The Portland Press Herald
Courtesy of Robert Hill
Bath Iron Works built - 'Ship That Would Not Die' Returns to S.C. Berth
Bruce Smith / The Associated Press
CHARLESTON, S.C. — With the blare of air horns, cheers and a champagne toast, "The Ship That Would Not Die" returned today to its home at a maritime museum on Charleston Harbor on the South Carolina coast.
The restored USS Laffey is towed to its berth at the Patriots Point Naval
and Maritime Museum in Mount Pleasant, S.C., today, January 25, 2012.
A U.S. Navy photo of the destroyer USS Laffey,
seen here some time during World War II.
Kamikaze Assault on the Laffey
Read more about the USS Laffey, including a dramatic Wikipedia account of a two-day kamikaze attack.
Watch a History Channel video of the Laffey under attack.
Patriots Point Naval and Maritime Museum website.
Just after sunrise, the World War II destroyer USS Laffey was towed slowly down the Cooper River to the Patriots Point Naval and Maritime Museum. It was moved more than two years ago to a dry dock so its hull could be repaired at a cost of about $9 million.
A group of about 50 people, including more than a dozen former crew members, gathered on the flight deck of another World War II vessel, the aircraft carrier USS Yorktown, to welcome the Laffey home.
"This means a lot of years of fighting to get her saved again," said Sonny Walker of Abington, Md., who served on the Laffey in the early 1960s. "This is the third time. The Germans tried to sink her. The Japanese tried to sink her and then she tried to sink herself sitting here. She's whipped them all and she's back again."
The Laffey, built at Maine's Bath Iron Works in 1943, got its nickname as "The Ship That Would Not Die" when it was on picket duty off Okinawa in March 1945. About 50 Japanese planes attacked and about half got through to the Laffey. The ship suffered 103 casualties when it was hit by four bombs and six kamikaze planes.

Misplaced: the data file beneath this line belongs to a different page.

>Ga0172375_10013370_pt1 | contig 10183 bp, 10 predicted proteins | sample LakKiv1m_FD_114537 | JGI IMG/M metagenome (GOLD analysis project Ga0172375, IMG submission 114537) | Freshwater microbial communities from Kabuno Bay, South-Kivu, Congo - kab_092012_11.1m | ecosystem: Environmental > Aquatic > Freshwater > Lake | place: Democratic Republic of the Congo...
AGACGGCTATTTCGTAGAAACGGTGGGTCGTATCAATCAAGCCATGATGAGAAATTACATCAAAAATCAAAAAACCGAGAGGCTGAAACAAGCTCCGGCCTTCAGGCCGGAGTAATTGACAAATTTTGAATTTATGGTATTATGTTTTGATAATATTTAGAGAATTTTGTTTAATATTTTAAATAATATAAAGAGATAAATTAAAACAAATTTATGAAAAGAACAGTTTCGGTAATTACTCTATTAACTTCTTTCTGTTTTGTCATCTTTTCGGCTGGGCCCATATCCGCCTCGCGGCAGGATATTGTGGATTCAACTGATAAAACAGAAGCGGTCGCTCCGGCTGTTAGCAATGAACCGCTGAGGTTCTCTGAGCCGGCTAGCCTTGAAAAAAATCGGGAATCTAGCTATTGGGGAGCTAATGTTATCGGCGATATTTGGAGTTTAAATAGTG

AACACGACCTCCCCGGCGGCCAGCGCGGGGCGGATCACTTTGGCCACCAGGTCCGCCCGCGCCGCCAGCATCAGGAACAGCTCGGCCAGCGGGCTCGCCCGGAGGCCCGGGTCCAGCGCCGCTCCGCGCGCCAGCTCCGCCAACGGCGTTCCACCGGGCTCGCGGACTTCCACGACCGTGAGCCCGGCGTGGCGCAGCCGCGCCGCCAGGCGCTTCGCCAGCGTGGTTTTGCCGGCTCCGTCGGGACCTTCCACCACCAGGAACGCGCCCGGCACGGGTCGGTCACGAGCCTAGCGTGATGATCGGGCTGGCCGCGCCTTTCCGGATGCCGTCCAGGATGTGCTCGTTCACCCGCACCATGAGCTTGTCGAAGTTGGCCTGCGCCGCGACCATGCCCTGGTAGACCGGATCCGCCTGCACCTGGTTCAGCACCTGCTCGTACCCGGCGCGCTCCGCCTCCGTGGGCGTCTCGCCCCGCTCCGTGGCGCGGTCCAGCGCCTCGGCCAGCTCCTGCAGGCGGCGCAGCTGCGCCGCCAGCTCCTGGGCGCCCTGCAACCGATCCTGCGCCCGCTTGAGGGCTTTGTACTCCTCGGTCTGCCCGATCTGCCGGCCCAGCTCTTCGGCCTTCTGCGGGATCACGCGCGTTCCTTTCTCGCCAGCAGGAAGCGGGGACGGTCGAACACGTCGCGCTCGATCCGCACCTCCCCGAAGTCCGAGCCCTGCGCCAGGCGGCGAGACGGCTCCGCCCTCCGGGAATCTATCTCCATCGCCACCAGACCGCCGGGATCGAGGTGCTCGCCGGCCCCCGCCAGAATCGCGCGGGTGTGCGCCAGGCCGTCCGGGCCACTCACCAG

The Laffey is also the only surviving American World War II destroyer that saw action in the Atlantic, where it was part of the D-Day invasion. Now designated a national historic landmark, it was decommissioned in 1975 and brought to Patriots Point in 1981.
"It's where I spent my youth. I grew up on that ship," said 85-year-old Lee Hunt of Charleston, S.C., a member of the original crew when it was commissioned. "I went on it when I was 17 and spent my 18th birthday killing people in Germany in the invasion of France and right on into Okinawa and the Philippines and what have you. This means a lot. I spent a lot of time on that ship."
He said it was no surprise that, by 1945, the Laffey would encounter suicide attacks by Japanese aviators.
"We knew we were going to get hit. Every destroyer out there on picket duty knew they were going to be attacked," said Hunt, who said he had no time to get nervous because he was on the ship and doing what the crew was asked to do.
The renovation was paid for with a state loan, which the museum plans to repay with operating revenues.
Bringing the Laffey back is not so much about ticket sales for a museum as it is about helping preserve the nation's heritage, said Mac Burdette, the executive director of Patriots Point.
"More than ever we need reminders of what dedication and sacrifice are required if we are going to remain a free and independent nation," he said. "Can we do without the Washington Monument that is going to take millions of dollars to repair from the earthquake? No. There are some things that are just worth paying for and this is part of it."
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